TWO weeks before Congress approved the extension of martial law for another year, this happened in Davao City.
A van carrying priests and Lumad (indigenous people) bound for an Advent mass at Redemptorist Church was stopped at the checkpoint of Task Force Davao in Lasang. It took three hours for the authorities just to verify if they were really attending a mass.
Three hours. How efficient, cried Brother Nosi Balase, who negotiated and pleaded and reasoned this was their activity, and they were missing it. No breakfast, no Mass. Hot sun.
The authorities suspect they were attending a rally, because the van the passengers rented was from a labor center. Police also assumed priests and Lumad can only be found on the streets protesting.
Two weeks ago, the city council passed an ordinance deeming that rallies that block traffic is already illegal and violators will be fined and jailed.
Because this is martial law.
With martial law extended again for another year, one wonders what this really want to achieve.
A month ago, military officials were here in a Mindanao media forum facing top journalists from Mindanao and Manila like Mindanews, PCIJ, National Union of Journalists (NUJP). The report from outgoing AFP Chief of Staff General Carlito Galvez titled “Mindanao Under Martial Law: A Report to the Nation” claims they had “confiscated loose firearms” and accomplished the surrender of over 10,000 members of the New People’s Army (NPA) in Mindanao, which they also label as terrorist groups under martial law.
The journalists cast doubt on the figures. If the AFP estimated that the NPA strength is at 3,700 based on information from captured and surrendered NPAs, how did they claim to have 10,000 surrenderers? There have been reports that many farmers, Lumad and civilians were forced to sign “surrender papers.”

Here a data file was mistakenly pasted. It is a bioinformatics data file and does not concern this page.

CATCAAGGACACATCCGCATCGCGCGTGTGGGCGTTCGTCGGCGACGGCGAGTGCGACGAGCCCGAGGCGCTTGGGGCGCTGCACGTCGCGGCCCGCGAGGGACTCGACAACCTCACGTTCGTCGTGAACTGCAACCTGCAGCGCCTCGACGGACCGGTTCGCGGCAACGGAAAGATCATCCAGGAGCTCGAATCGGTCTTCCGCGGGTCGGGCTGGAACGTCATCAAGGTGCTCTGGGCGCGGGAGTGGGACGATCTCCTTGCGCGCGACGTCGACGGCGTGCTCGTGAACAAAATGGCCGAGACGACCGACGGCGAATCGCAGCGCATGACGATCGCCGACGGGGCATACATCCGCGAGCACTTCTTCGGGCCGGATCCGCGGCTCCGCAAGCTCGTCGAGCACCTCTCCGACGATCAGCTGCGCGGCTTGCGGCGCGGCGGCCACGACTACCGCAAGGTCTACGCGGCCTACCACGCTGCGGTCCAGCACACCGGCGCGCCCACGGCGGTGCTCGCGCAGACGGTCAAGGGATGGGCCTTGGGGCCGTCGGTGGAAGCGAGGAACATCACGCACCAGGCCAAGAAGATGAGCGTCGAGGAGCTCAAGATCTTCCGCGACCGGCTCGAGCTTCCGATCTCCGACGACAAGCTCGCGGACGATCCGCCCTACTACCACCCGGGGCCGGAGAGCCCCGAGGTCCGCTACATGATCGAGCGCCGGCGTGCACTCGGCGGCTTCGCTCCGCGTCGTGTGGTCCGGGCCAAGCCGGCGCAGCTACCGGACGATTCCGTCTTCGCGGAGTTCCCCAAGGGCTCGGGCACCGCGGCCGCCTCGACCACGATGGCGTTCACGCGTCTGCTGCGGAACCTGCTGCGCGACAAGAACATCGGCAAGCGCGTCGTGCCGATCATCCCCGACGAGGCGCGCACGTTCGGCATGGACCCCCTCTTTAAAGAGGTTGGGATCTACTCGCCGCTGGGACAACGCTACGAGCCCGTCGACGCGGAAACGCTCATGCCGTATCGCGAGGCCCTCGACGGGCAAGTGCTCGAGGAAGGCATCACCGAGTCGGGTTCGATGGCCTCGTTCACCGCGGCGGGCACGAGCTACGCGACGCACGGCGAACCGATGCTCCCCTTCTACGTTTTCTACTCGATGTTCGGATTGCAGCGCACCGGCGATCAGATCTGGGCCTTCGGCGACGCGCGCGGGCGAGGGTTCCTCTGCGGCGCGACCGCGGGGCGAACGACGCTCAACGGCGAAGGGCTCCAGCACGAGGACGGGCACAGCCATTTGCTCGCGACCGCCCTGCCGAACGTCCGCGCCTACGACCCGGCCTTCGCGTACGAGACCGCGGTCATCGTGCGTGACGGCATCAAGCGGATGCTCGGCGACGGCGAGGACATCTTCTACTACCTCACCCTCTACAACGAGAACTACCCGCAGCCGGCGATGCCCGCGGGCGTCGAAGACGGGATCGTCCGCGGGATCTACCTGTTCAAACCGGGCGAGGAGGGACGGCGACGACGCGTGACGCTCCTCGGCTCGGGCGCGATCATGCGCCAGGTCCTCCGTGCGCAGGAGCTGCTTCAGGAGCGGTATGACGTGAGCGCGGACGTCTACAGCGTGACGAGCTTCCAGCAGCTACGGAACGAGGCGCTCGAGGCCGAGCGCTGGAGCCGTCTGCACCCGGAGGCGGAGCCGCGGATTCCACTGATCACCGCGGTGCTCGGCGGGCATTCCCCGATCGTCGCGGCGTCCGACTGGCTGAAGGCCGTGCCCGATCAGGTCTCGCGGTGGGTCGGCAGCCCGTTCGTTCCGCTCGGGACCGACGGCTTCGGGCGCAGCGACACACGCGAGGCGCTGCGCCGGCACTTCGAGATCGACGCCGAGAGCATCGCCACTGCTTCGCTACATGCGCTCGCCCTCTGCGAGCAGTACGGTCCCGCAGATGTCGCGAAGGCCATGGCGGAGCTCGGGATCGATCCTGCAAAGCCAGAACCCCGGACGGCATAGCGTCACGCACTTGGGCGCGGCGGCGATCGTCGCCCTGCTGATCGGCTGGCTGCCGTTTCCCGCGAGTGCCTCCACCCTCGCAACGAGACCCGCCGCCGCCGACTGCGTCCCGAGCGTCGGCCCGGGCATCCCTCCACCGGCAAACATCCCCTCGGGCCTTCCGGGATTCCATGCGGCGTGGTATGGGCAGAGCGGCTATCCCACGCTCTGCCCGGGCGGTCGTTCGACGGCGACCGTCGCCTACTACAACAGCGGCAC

The forum went back to Marawi. The officials said even with the “liberation” of Marawi, there are still residues of ISIS-inspired groups or persons in Mindanao. They couldn’t give any figures though, just the same as it was during the Marawi siege.
These were the same questions raised by the minority bloc during the Congress’ joint session. Facts are needed to know what martial law accomplished. Facts to determine why extend it for another year? Who are we going after? Why extra powers? Shouldn’t we go back to normalcy, like Marawi residents going back to rebuild or Lumad communities returning to their ancestral territories?
The data was not enough, some even copy paste from last year, as Bayan Muna Representative Carlos Zarate revealed. Other statistics show a different result. The Commission on Human Rights reported 155 extrajudicial killings of human rights defenders, thousands of Lumad and Moro families displaced, and 50 Lumad schools closed.
Both the critical journalists and the opposition like the Makabayan bloc asked: with sketchy facts and claims, plus reports of abuses, is this not saying martial law failed to achieve peace?
If we look at that checkpoint incident, it is best described by the Mindanews story. An Advent turned agony.